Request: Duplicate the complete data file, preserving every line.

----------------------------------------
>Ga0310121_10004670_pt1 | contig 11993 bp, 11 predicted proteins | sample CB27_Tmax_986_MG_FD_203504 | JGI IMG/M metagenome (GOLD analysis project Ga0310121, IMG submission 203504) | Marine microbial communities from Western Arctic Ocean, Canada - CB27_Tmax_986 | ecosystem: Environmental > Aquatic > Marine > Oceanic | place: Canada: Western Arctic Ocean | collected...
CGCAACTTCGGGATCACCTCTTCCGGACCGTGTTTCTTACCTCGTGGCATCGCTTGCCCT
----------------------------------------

>Ga0310121_10004670_pt1 | contig 11993 bp, 11 predicted proteins | sample CB27_Tmax_986_MG_FD_203504 | JGI IMG/M metagenome (GOLD analysis project Ga0310121, IMG submission 203504) | Marine microbial communities from Western Arctic Ocean, Canada - CB27_Tmax_986 | ecosystem: Environmental > Aquatic > Marine > Oceanic | place: Canada: Western Arctic Ocean | collected...
CGCAACTTCGGGATCACCTCTTCCGGACCGTGTTTCTTACCTCGTGGCATCGCTTGCCCT